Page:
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When did Handel die?


davidh
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There has been some discussion recently of Buxtehude’s “elderly ugly daughter” and I have questioned on what evidence her “ugliness” has been assumed. There are other beliefs, positively stated in many books (most of which might have copied others without checking facts) which are based on assumption and not on firm evidence.

 

So when did Handel die?

 

A newspaper of the time announced his death on Good Friday, 13th April 1759.

 

According to the New Grove he died at 8 am on Saturday 14th April

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According to the Dictionary of National Biography “died at his home in Brook Street, Hanover Square, Westminster, about 8 a.m. on 14 April (Easter Saturday).”

 

According to Stanley Sadie, “about eight o’clock in the morning”.

 

According to Oxford Music Online, “He died at ‘a little before Eight o’clock’ on 14 April.“

 

According to Edward Dent, he “died during the night between the 13th and 14th of April.”

 

Who should we believe?

 

The newspaper was premature; he was failing rapidly and expected to die during the day, and the paper, not wishing to miss a scoop, announced his death prematurely. Yet perhaps it was accurate.

 

He took leave of his friends on Friday morning, and said that he desired to see nobody except the doctor, the apothecary, and James Smyth. At 7 o’clock in the evening he took leave of Smyth and said “We shall meet again”, but told his servant not to let him “come to him any more, for that he had now done with the world.” His servant was the last person to see him alive that evening and apparently the servant went to see him next at 8 am on Saturday and found him dead.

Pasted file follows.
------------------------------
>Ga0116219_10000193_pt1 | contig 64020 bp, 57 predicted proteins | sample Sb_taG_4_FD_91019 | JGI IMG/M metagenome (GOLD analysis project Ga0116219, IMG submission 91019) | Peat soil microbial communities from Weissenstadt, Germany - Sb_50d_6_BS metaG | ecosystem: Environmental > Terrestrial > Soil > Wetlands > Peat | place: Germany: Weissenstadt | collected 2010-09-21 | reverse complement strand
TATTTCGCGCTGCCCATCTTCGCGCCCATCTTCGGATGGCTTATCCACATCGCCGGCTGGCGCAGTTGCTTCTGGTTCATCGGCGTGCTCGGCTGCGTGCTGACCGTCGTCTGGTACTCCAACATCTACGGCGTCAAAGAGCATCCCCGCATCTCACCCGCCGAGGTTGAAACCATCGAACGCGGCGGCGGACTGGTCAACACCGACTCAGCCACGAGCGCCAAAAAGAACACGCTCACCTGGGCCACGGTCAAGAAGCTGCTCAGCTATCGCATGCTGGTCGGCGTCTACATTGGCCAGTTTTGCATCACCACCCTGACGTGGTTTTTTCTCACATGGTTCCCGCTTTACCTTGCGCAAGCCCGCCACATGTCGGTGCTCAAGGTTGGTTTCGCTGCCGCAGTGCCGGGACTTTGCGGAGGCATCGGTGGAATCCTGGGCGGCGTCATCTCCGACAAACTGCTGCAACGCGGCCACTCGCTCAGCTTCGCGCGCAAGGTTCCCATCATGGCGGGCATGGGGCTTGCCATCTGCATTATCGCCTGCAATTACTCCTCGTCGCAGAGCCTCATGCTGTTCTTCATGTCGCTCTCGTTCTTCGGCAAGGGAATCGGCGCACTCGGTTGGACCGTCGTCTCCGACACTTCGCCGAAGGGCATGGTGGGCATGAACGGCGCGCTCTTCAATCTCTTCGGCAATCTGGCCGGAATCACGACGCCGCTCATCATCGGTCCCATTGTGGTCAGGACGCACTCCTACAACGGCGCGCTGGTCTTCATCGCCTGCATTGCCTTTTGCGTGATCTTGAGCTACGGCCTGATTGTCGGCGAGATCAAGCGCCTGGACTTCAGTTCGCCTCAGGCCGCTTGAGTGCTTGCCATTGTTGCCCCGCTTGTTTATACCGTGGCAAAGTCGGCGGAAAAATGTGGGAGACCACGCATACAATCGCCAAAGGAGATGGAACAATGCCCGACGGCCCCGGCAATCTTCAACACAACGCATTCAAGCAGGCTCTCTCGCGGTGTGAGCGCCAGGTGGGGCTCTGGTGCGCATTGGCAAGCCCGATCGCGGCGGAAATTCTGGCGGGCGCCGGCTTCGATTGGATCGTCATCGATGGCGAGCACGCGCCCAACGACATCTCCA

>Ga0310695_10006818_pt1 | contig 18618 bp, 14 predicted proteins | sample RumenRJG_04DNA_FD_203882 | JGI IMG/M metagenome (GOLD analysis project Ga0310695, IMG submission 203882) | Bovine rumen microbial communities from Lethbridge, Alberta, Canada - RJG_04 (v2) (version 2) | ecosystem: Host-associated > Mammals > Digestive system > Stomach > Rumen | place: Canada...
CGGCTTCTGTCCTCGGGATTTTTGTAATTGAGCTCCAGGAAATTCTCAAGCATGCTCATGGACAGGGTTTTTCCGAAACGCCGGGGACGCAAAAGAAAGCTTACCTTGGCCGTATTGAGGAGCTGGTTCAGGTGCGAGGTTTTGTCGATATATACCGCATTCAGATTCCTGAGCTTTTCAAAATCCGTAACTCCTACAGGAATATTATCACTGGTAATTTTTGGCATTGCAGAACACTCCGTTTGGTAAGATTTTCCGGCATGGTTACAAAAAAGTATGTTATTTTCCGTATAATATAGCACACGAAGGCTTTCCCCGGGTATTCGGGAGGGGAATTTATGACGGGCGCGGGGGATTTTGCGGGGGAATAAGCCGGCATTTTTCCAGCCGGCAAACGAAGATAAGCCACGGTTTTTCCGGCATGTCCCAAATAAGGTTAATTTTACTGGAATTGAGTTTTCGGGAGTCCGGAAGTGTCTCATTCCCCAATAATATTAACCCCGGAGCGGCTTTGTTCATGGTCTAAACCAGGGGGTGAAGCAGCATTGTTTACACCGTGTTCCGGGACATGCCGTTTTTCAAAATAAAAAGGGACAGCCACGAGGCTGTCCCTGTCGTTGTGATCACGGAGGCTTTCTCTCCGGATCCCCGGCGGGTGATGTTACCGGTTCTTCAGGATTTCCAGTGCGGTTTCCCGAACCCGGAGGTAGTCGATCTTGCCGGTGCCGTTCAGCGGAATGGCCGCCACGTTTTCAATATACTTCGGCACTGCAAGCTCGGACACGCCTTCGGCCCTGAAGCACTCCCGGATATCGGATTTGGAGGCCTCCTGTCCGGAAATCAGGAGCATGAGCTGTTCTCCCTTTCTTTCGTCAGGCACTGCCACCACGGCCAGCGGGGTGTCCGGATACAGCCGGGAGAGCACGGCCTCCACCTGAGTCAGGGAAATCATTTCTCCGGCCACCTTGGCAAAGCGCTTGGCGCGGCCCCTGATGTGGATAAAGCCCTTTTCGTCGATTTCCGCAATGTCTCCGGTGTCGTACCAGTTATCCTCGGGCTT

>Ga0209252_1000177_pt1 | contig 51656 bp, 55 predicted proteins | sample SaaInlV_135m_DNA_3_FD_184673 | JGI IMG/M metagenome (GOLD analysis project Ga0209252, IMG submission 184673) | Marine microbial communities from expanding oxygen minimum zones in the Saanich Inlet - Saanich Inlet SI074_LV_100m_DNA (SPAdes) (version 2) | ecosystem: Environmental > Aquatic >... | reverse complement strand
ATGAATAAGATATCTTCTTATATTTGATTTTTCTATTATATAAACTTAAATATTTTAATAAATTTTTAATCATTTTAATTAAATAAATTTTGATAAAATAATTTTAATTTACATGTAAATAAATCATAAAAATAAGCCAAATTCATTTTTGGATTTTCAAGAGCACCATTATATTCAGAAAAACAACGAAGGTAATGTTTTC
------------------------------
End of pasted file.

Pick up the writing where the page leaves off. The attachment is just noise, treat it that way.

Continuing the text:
Did he die before midnight, on the 13th, or in the early morning of the 14th?

 

So, Edward Dent who cautiously wrote ““died during the night between the 13th and 14th of April.” is the only writer who did not go beyond the known facts.

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As far as I'm aware, in those days everybody worked on local time which depended on whereabouts you lived. On that basis, I think he probably died at lots of different times (although only the once, of course)!

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So when did Handel die?

 

A newspaper of the time announced his death on Good Friday, 13th April 1759.

 

According to the New Grove he died at 8 am on Saturday 14th April

.

According to the Dictionary of National Biography “died at his home in Brook Street, Hanover Square, Westminster, about 8 a.m. on 14 April (Easter Saturday).”

 

 

Easter Saturday was surely 21st April in 1759.

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It depends whether you use the Julian or Gregorian calendar. Which was in use in London at the time?

 

 

It depends whether you use the Julian or Gregorian calendar. Which was in use in London at the time?

Well, "A newspaper of the time announced his death on Good Friday, 13th April 1759" so Easter Saturday must have been 21st.

 

I'm always pedantic anyway, but I get hot under the collar if Easter is anticipated: Good Friday, Holy Saturday or Easter Eve, Easter Day, Easter Monday etc. Bit sad, I know, I should get out more.

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I'm always pedantic anyway, but I get hot under the collar if Easter is anticipated: Good Friday, Holy Saturday or Easter Eve, Easter Day, Easter Monday etc. Bit sad, I know, I should get out more.

Don’t. You might find yourself, as I did, in a respected church where the pastor casually refers to “Christ’s birthday” being 24 December, with you being the only one in the congregation challenging the date.

 

Best,

Friedrich

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Don’t. You might find yourself, as I did, in a respected church where the pastor casually refers to “Christ’s birthday” being 24 December, with you being the only one in the congregation challenging the date.